🕙: 4 min.

Encounters on Epiphany with wonderful people with a good heart and a radiant faith

Dear friends of the Salesian Bulletin, together with my affectionate greetings I offer you my best wishes for the New Year 2024 that we have just begun. I sincerely hope that it will be a year filled with God’s presence in our lives and rich in blessings.
I am in the habit, whenever possible, of writing this greeting by sharing something that I have experienced and that has affected me for one reason or another. Well, on the Epiphany of the Lord, I was in my home town, Luanco-Asturias. In that magnificent corner of the earth, I was pleasantly in touch with my roots and with the sea and nature where I was born and grew up, as well as with my fellow country folk.  That day I went to celebrate the Eucharist. The parish priest of the village had kindly granted me this privilege while he went to another of the parishes entrusted to him. Thus we were able to celebrate this solemnity in several Christian communities.
Well, what I want to tell you is that it was a morning in which the Lord prepared some unexpected encounters for me in which, learning about the situation of some people, my heart was filled with the certainty of how the Lord consoles and comforts even when pain, sickness or limitation has settled into some lives.
I started my day, before celebrating the Eucharist, by visiting an elderly person who was a doctor in my village for many years. He was a great family doctor and a believer. Among other things, he had been a Salesian student in Salamanca. For years and years he was one of the people my parents would tell me about when they went to the doctor.
Well, on this family visit I made, responding to his daughter’s invitation, I met a man of faith who told me that as a doctor he could only give a part of the much he had received from God and that now, suffering from serious illness, he was only asking the good Lord to prepare him for the Encounter with Him. Such was his conviction and his peace that I went to celebrate the Eucharist having already received my dose of the “good word in my ear”.

In God’s hands
And at the Eucharist I met, as on other occasions, a young man in his thirties who has been in a wheelchair for years due to an accident. He also went, in his wheelchair, to India with his mother to make contact with the poorest of the poor. And what strikes me about my young friend is his serenity, his smile, and the joy he experiences in his heart; the same joy with which he participates in the daily Eucharist and with which he receives the Lord. And this young friend would surely have everything to complain about “his misfortune”, or even worse: he could blame God, as we tend to do when something gets the better of us. But no, he simply lives without feeling sorry for himself and is grateful for the gift of life even in a wheelchair. At the end of the celebrations, when I see him, we always greet each other and his words are always words of thanks, but it is rather I who should be thanking him for the great testimony of life and faith in the Lord of life that he gives to us all.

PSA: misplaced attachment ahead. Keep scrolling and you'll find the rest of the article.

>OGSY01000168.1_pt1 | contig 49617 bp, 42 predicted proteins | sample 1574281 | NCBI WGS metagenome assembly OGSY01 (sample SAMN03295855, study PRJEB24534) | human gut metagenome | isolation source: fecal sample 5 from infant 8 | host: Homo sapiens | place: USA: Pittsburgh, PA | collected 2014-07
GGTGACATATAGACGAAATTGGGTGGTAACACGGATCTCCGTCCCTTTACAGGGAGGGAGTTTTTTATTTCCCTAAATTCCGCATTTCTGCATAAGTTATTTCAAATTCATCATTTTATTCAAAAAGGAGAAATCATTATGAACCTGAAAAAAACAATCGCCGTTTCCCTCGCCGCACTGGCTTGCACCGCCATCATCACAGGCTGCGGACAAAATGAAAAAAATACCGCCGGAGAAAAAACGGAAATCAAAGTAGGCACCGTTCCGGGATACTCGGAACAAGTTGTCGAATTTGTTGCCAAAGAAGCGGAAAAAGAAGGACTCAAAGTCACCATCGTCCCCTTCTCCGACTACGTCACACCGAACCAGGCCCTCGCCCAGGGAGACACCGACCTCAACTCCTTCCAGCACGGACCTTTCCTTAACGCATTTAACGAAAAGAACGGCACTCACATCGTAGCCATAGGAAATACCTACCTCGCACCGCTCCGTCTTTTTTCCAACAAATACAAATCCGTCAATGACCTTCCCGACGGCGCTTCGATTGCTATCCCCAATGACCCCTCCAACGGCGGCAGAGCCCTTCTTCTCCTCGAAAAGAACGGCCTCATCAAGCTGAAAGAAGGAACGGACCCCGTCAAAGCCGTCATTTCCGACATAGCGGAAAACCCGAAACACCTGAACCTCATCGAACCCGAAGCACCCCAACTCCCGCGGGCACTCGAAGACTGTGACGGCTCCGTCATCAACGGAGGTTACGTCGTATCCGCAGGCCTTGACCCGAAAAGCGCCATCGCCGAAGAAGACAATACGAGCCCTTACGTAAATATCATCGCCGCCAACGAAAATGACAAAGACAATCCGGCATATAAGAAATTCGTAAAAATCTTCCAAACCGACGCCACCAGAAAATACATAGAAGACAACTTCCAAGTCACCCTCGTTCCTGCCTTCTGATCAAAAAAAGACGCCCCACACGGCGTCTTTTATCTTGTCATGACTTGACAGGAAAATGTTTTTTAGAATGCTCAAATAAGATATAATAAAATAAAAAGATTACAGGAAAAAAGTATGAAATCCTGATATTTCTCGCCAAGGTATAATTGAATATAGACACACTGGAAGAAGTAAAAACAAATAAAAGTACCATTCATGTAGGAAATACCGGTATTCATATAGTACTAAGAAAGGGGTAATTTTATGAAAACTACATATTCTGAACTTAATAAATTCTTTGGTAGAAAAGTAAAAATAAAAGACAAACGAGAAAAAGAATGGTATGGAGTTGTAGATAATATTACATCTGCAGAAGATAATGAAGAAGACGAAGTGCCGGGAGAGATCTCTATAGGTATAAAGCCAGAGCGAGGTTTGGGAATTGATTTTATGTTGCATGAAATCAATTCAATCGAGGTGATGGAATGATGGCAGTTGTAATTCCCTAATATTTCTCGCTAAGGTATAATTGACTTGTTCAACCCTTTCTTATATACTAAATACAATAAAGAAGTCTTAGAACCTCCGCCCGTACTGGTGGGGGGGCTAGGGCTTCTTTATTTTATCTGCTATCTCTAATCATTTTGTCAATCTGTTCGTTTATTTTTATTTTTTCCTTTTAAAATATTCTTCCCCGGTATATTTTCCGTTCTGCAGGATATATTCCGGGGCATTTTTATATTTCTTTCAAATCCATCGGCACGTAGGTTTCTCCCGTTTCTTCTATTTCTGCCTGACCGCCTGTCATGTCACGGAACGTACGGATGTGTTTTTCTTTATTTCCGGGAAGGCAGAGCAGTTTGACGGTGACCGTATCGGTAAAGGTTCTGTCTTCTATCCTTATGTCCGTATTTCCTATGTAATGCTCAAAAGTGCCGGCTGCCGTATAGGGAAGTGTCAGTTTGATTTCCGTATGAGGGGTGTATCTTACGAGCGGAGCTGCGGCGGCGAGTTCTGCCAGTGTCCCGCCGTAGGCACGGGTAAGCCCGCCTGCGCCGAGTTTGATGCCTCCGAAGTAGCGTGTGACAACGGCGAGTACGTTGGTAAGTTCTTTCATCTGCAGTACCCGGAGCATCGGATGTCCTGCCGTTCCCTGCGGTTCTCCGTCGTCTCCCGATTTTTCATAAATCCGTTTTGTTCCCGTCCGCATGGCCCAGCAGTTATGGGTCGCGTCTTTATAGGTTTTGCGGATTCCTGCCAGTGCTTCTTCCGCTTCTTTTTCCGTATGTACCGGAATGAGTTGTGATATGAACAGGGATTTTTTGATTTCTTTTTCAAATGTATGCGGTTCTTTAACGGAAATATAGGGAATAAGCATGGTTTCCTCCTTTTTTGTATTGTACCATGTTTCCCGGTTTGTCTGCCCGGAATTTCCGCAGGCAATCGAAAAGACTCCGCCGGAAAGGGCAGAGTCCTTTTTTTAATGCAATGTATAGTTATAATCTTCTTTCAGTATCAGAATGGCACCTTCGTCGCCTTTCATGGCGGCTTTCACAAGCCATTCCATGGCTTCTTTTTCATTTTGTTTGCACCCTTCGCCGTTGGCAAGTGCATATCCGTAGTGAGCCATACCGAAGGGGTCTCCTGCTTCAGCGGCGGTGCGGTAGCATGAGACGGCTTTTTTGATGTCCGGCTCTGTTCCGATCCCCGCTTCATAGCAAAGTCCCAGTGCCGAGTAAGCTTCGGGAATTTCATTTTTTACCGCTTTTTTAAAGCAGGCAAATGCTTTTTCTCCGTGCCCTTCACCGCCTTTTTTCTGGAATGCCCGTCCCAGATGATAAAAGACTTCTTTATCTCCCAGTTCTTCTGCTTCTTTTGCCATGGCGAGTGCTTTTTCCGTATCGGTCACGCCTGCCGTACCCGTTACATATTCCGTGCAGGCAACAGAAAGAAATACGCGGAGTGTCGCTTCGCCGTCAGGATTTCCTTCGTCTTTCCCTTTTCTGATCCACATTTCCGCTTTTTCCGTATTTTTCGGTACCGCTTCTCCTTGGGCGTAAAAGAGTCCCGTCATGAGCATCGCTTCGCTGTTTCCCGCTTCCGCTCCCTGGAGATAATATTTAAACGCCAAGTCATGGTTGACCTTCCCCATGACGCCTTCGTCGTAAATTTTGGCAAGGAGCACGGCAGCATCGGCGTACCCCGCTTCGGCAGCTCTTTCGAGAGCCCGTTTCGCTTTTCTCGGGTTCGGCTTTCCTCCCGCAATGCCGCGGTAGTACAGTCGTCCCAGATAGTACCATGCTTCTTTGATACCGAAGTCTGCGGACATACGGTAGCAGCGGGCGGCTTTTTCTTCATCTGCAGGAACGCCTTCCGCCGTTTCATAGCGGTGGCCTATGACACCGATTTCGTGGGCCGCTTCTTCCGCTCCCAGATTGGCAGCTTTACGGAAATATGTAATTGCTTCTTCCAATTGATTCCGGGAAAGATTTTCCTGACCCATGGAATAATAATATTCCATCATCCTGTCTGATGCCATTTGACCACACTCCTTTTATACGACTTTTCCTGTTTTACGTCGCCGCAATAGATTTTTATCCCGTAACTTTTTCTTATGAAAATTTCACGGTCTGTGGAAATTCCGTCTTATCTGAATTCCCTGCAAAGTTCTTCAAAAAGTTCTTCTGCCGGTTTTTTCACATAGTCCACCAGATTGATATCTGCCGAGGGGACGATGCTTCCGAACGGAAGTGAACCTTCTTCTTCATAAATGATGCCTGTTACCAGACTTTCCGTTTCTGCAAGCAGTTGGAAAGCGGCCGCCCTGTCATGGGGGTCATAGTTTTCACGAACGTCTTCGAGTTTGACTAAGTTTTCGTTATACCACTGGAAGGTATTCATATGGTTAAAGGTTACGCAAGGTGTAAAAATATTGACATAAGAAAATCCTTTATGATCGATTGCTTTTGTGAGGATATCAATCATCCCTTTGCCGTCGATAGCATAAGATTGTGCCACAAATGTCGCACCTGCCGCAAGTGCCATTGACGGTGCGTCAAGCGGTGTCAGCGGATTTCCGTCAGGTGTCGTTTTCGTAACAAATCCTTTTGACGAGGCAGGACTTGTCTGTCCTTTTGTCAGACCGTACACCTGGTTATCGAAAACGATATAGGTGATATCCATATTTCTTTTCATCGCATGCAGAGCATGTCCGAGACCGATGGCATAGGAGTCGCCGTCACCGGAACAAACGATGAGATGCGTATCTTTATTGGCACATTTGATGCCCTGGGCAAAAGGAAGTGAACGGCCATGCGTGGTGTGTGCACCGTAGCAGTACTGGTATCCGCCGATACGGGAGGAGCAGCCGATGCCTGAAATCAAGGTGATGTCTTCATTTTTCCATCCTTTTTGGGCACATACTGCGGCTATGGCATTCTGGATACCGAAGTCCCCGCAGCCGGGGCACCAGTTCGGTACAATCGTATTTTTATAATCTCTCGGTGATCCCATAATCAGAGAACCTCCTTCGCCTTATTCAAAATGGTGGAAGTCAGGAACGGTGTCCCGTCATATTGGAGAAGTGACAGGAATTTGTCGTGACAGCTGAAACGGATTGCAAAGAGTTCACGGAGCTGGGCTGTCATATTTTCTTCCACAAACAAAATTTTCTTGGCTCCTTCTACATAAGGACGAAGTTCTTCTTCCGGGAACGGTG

That is how beautiful and evocative it was on my Epiphany day when, as I left the church, a middle-aged couple greeted me and wished me well for the New Year. They too had joyful faces; I saw more joy and serenity in the husband (suffering from cancer) than in his beloved wife (who was suffering for him). But both spoke to me of their certainty that they had to live through this time and illness trusting and abandoning themselves to God.

A mother’s faith
Finally, among all the greetings there is one I have missed. An elderly mother who introduced herself, reminded me that a few years ago she had lost one of her children who had died of an illness, and that she was currently suffering from cancer. She asked me to keep her present before the Lord. I asked her how she was feeling and she told me that she was suffering, but was very much comforted by her faith. I assure you that I had no words to say, because the emotion I felt during the morning and the testimonies of life that came and overwhelmed me were so intense.
And I could not fail to promise my prayers to each one, and I did, and at the same time I realised, once again and in a stronger way, how the Lord continues to do great things in the humble, in the people most affected by life’s situations, in those who feel that only He is truly consolation and help.
And all this seems so important to me that I cannot keep it to myself. It would even seem that it is not something to write about, perhaps because it is not fashionable, perhaps because today we talk about other things, but I rebel against everything that prevents me from sharing and witnessing what is important, profound and hopeful in our lives.
And I don’t know why, but I have an intuition that many readers will feel in tune with what I am telling you and with what I myself have experienced, because what I am telling you, which happened on an Epiphany morning in a small town near the sea, does not only happen there. In other words, it is part of our human condition and in it the Lord is always at our side, if we allow Him to be.
I wish you all the best, dear friends. And let us continue to believe that in every moment, even the most difficult ones, we have reason to hope.

Rector Major of Salesians of Don Bosco